Heavy rain outside provided an ironic backdrop to a meeting inside the Halalt First Nation gymnasium Monday to update Halalt residents, others living along the Chemainus River and the public about flood mitigation efforts.
The consequences of global warming are well-known to residents of the area with frequent flooding, particularly during extreme weather events such as the massive atmospheric river that struck in November of 2021.
Chemainus River levels peaked in late October this year after significant rainfall over two days toward the end of the month, but then dropped substantially during an unusually drier November. The river has since been on the rise again, especially following another downpour Monday.
“Everyone knows it’s flood season and there’s lots of things people can do to prepare themselves for that,” said Jeff Moore, the Cowichan Valley Regional District’s senior environmental analyst.
The open house included: staff from the CVRD, Municipality of North Cowichan councillors and mayor Rob Douglas, and representatives from Emergency Management Cowichan, Emergency Management BC, the Ministry of Environment and Climate Change as well as members of the Halalt First Nation and Penelakut Tribe.
Don Allingham, who’s lived along the river his entire life, wasn’t impressed with the information presented and the work that’s been done so far.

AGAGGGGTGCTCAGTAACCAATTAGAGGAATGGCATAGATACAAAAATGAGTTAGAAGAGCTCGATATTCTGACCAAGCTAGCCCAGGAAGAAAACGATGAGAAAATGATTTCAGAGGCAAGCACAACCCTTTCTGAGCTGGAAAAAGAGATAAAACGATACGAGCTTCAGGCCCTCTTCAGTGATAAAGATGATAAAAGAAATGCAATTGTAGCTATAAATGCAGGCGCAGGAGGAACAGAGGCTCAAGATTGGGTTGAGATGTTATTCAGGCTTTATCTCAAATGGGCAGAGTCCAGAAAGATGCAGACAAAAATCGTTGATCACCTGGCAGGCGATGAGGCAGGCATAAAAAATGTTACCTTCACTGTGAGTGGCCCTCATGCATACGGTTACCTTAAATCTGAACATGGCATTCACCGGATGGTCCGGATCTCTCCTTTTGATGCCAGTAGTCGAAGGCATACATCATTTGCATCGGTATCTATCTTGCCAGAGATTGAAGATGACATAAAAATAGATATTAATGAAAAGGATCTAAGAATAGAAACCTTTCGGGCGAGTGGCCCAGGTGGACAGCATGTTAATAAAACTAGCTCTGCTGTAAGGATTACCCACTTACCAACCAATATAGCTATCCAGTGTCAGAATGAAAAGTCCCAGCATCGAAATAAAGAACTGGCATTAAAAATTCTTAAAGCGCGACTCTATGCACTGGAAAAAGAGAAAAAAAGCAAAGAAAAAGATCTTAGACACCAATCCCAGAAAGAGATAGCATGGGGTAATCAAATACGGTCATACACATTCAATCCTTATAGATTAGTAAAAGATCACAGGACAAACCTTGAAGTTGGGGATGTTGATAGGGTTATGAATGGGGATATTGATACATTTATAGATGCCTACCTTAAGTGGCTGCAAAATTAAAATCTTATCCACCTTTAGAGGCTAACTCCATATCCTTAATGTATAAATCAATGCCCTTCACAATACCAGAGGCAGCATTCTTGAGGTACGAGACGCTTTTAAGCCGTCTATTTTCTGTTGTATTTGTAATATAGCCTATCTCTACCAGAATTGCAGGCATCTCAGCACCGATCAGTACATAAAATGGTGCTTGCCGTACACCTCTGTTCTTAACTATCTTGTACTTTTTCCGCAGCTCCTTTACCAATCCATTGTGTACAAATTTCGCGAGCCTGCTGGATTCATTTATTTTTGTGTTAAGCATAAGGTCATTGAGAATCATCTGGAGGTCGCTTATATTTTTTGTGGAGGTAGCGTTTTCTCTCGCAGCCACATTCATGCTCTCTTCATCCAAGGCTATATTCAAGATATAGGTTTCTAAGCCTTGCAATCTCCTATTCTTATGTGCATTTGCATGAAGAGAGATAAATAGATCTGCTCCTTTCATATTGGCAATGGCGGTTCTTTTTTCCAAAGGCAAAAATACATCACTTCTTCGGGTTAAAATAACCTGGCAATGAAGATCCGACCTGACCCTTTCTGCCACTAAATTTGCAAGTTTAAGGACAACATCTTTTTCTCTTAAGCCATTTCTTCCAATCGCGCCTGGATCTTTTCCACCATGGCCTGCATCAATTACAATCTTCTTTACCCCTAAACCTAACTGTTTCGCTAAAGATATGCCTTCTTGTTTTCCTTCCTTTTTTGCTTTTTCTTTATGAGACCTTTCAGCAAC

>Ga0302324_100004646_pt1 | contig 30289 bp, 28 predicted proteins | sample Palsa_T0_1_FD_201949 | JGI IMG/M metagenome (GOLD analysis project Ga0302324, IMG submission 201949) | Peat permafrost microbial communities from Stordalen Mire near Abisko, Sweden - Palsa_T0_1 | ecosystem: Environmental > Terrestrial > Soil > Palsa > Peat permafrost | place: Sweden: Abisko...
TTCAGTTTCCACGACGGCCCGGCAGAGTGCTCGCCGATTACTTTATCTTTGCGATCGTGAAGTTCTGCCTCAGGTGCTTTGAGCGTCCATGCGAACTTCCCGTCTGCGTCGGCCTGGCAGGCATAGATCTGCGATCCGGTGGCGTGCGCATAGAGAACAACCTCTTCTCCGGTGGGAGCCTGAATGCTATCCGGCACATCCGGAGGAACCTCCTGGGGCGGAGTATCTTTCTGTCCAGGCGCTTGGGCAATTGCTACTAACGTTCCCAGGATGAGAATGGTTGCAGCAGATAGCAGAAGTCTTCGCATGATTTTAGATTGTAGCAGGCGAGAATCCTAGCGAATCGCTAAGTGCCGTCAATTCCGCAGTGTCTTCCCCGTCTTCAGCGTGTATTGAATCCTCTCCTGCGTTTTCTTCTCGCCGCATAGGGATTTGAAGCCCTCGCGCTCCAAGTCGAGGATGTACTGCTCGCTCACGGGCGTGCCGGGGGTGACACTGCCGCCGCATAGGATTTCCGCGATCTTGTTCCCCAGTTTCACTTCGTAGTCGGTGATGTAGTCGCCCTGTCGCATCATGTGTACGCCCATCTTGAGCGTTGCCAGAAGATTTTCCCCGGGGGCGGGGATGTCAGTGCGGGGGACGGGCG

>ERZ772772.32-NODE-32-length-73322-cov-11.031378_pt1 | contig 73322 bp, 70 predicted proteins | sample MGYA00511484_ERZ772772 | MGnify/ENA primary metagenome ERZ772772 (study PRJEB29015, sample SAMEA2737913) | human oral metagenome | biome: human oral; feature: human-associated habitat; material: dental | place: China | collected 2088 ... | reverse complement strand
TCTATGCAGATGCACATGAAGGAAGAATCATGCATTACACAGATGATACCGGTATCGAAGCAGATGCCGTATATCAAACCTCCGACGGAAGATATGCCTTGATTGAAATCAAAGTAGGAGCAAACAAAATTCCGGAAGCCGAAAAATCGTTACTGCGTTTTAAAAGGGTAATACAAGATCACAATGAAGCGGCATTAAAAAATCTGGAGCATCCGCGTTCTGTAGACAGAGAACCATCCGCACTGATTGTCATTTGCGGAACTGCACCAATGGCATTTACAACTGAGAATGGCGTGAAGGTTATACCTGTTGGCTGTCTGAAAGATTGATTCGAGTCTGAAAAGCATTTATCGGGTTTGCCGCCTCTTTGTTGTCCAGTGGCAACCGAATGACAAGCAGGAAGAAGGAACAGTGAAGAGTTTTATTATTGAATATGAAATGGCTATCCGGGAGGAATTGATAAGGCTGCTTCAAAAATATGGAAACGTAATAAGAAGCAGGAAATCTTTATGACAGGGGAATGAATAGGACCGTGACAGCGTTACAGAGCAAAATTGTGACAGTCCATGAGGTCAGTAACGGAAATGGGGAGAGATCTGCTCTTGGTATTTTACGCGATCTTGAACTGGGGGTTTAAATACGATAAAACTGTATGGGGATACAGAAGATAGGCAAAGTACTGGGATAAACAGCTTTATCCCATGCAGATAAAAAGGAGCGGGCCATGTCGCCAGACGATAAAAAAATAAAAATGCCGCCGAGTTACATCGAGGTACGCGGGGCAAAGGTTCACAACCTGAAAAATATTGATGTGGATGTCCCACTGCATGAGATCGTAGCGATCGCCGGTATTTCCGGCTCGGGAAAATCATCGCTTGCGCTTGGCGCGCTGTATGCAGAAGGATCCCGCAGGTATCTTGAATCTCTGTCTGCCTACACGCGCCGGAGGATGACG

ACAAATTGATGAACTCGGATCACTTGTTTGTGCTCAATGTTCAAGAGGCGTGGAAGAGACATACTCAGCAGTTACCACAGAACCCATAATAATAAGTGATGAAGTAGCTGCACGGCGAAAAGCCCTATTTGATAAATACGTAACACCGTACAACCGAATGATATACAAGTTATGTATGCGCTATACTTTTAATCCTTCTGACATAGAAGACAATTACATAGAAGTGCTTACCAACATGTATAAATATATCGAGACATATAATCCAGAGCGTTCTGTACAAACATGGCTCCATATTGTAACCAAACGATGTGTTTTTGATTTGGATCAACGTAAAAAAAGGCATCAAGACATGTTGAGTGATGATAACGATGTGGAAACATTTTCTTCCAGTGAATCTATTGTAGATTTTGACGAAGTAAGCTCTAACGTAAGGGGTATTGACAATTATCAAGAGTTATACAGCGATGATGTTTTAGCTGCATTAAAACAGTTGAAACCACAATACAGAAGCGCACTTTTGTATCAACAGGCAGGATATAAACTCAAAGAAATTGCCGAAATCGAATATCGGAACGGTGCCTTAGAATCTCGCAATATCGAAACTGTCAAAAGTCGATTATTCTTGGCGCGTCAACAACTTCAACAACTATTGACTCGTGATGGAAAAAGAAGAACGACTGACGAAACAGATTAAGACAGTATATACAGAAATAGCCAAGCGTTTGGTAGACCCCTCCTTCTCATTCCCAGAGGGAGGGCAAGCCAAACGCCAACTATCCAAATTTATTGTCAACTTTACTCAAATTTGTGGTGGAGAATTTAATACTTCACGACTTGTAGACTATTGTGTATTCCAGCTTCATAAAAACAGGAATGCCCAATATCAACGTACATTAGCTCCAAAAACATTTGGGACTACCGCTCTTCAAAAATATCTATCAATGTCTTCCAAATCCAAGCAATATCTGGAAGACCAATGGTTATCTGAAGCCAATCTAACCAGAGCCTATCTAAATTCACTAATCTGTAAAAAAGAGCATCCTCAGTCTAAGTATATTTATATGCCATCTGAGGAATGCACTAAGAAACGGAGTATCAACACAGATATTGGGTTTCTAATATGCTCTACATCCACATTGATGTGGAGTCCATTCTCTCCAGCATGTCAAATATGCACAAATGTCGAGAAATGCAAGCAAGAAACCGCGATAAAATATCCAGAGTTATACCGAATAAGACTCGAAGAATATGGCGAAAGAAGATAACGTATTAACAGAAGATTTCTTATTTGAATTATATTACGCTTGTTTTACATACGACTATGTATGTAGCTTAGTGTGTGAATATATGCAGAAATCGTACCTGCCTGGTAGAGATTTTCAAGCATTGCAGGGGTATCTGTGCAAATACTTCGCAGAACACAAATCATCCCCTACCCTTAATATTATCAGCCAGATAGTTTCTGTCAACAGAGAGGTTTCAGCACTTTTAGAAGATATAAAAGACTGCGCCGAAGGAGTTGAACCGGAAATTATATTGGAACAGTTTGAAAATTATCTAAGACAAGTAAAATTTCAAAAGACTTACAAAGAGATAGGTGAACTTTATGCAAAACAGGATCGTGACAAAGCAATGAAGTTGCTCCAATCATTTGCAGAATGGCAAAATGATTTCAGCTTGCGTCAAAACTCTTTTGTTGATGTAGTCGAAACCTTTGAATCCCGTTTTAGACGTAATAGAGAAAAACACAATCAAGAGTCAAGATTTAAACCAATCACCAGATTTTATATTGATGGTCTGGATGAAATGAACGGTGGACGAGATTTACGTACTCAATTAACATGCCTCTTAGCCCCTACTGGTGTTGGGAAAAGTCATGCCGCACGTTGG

He called it a “lack of moving forward. Myself and the local neighbours, we’re all fed up with the lack of anything getting done.
“Being a farmer, something’s broke, you fix it. You don’t have consultants after consultants.”
It’s all just led to a lack of progress at this point, Allingham reiterated. “Everybody I’ve talked to, we’re just tired of these studies, ‘we’re going to study it some more.’”
During the session, the CVRD presented results of the flood management planning work done by Northwest Hydraulic Consultants; the Provincial Task Force provided an update on gravel removal in both 2022 and 2023 as well as a temporary flood barrier and right bank protection work; and the Halalt First Nation detailed its watershed initiative for restoring the ecological function of the entire watershed.
“The whole point of it mainly was to share some information with the public about the various projects that have been going on,” said Moore.
“A lot of the work that’s been done with the gravel removal and the temporary flood wall, that’s provincial funding,” he added.
The temporary flood walls have provided protection primarily for the Halalt First Nation with Hesco bags. Analysis prior to design determined the wall would significantly reduce flooding of Halalt land during smaller events, but not for large-scale events.
Planned future work at this point includes: protection of the right river bank downstream from the bridges over the Trans-Canada Highway. Structures called bendway weirs – submerged rock structures to intercept high-velocity flow and dissipate the energy that causes erosion – will be employed.
Design work hasn’t begun, but construction is expected during the summer of 2024 when water levels are lowest.
The approximate $4.5 million budget for the project is funded through the Ministry of Emergency Management and Climate Readiness. The Ministry of Environment and Climate Change Strategy will lead the project.